Hymn Prelude: Herzlich tut much verlangen – Johann Gottfried Walther (1684-1748)
By long custom, the organ plays a decreasing role in the successive pre-Easter liturgies of Holy Week until the Solemn Liturgy of Good Friday when the organ falls silent before the mystery of the Crucifixion. After this, it will not be heard again until the announcement of the Resurrection in the celebration of the Solemn Mass at the Great Vigil of Easter. Although today’s liturgy begins in a celebratory manner with the processional re-enactment of the triumphal entry of Jesus into Jerusalem acclaimed by the masses as the Davidic Messiah, the mood of elation quickly sours, as the story falls precipitously into the recitation of the Markan passion narrative. In keeping with the increasing solemnity of today’s observance, the incidental organ music today is limited to just two settings of the classic passion hymn, “O Sacred Head” (#168, The Hymnal 1982) traditionally sung to the tune, Herzlich tut mich verlangen, by Hans Leo Hassler (1564-1612). The text of the hymn we sing today derives originally from a stanza of a long passion poem in Latin that begins with the words “Salve caput crucentatum,” While traditionally attributed to Bernard of Clairvaux, (1091-1153), more recent scholarship has identified it as work of mediaeval poet, Arnulf of Louvain (d. 1250) a Cistercian and Abbot of Villers in Brabant.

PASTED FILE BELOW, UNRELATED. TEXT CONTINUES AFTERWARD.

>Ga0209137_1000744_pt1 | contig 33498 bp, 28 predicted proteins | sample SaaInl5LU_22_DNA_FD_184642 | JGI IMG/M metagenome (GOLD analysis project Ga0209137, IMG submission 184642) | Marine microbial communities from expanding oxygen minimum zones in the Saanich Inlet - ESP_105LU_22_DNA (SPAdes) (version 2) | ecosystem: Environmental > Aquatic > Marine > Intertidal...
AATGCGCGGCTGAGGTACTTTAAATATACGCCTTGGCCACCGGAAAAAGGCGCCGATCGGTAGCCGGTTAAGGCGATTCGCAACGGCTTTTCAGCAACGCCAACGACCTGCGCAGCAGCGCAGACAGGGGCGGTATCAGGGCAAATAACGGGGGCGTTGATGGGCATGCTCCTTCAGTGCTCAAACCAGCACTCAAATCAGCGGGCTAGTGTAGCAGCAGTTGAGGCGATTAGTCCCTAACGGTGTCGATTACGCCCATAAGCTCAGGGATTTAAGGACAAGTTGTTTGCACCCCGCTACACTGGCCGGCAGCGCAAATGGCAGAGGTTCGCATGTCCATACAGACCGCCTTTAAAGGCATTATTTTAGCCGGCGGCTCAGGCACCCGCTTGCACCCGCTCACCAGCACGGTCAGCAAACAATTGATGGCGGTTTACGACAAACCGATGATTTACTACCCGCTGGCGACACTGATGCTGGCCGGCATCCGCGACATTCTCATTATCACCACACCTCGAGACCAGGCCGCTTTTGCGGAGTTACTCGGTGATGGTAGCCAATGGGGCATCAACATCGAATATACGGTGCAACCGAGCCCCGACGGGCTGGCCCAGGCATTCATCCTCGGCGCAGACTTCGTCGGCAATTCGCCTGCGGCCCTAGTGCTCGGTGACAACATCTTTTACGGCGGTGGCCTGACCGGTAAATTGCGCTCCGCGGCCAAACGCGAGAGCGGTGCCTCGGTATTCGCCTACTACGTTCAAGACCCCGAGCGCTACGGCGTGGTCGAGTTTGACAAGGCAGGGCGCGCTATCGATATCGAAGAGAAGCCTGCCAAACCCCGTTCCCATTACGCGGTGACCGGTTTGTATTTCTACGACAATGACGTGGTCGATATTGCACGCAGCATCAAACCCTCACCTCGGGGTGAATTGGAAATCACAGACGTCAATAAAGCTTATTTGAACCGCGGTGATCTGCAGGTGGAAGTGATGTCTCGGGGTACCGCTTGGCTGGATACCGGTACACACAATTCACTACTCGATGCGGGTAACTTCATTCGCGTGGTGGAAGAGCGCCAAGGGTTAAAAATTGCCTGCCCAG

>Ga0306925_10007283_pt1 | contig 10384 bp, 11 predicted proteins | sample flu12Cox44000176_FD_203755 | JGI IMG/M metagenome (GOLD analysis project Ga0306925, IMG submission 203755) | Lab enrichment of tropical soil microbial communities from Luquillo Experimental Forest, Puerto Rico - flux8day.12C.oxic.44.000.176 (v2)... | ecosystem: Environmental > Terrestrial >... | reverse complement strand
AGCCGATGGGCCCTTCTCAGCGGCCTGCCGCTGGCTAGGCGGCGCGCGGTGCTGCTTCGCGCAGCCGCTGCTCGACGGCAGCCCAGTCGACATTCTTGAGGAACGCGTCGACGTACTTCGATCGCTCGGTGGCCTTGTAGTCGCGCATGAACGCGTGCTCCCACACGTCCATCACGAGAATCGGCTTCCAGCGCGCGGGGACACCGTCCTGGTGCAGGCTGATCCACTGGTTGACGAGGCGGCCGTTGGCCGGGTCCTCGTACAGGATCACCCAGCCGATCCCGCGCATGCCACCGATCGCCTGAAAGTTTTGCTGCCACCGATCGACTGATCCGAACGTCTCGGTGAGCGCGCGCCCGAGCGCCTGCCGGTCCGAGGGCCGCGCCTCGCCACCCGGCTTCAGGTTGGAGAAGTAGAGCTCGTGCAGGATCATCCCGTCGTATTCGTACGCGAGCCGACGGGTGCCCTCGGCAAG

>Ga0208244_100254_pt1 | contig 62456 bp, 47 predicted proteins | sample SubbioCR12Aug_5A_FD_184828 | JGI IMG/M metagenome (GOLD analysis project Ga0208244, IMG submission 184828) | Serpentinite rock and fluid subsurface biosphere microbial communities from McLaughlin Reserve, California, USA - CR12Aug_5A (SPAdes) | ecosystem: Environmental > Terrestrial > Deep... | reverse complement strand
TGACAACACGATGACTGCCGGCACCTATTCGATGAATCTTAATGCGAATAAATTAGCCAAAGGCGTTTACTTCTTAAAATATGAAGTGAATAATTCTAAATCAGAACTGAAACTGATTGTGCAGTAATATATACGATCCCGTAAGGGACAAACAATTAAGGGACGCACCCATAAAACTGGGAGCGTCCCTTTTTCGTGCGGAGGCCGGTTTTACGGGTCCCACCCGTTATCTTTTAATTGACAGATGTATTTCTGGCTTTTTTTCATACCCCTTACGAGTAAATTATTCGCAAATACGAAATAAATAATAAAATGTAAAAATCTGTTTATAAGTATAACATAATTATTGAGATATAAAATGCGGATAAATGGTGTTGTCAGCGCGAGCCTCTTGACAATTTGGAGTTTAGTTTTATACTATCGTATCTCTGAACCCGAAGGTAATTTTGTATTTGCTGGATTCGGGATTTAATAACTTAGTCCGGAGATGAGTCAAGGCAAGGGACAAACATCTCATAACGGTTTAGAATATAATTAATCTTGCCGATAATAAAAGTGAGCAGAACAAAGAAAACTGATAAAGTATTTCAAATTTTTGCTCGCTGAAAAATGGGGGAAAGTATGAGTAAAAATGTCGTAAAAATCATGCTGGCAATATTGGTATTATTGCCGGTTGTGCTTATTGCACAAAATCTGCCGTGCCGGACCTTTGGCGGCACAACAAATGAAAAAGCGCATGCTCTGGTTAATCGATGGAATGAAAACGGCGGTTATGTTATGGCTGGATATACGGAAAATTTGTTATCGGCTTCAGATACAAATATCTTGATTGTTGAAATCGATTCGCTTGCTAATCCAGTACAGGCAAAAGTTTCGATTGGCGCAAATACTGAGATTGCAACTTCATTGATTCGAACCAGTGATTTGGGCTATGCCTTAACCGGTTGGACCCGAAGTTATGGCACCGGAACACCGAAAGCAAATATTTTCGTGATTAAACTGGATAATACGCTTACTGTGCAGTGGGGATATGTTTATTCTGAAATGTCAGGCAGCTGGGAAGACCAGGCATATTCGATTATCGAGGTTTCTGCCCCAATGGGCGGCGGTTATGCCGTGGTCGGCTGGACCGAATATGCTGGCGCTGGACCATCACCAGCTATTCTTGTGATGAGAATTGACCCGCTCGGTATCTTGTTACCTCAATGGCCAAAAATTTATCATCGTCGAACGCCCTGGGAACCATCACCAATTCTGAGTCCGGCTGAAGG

Salve, caput cruentatum,
Totum spinis coronatum,
Arundine sic verberatum
Facie sputis illita.
Hail, head covered in blood,
all crowned with thorns,
beaten in this way with a reed,
with your face smeared with spit.
–Arnulf of Louvain, Abbott of Villers, d. 1250
This poem was later re-worked into a German hymn by Paul Gerhardt (1608-1676) as O Haupt voll Blut und Wunden. This well-known hymn has been re-translated many times into English since the 18th century. The version in use in The Hymnal 1982 is a composite of a translation by Robert Seymour Bridges (1844-1930) for stanzas 1-3 and 5 and James Waddell Alexander (1804-1859) for stanza 4.
O Haupt voll Blut und Wunden Voll Schmerz und voller Hohn, O Haupt, zum Spott gebunden Mit einer Dornenkron; O Haupt, sonst schön gezieret Mit höchster Ehr’ und Zier, Jetzt aber höchst schimpfieret: Gegrüßet sei’st du mir! O sacred head, sore wounded, defiled and put to scorn; O kingly head, surrounded with mocking crown of thorn; what sorrow mars thy grandeur? Can death thy bloom deflower? O countenance whose splendor the hosts of heaven adore!
– Paul Gerhardt, (tr. Robert Seymour Bridges)
The setting heard at the communion was composed by North German organist, Dietrich Buxtehude (c. 1637-1707). As is characteristic of many of his chorale preludes, the melody, or cantus firmus, appears in the highest voice in a highly ornamented form. It is accompanied in the manual and pedal in three further parts in a counterpoint and musical imitation. The second version heard today is a more straightforward composition by Johann Gottfried Walther (1684-1748) in which the melody is accompanied by slow descending triplet (three-note) figures that form, somewhat counterintuitively, a plaintive, limpingly dance-like and ironic background to the chorale melody. This version will be used to introduce the congregational singing of today’s final hymn. Our liturgy today closes with a period of silent contemplation instead of the usual voluntary.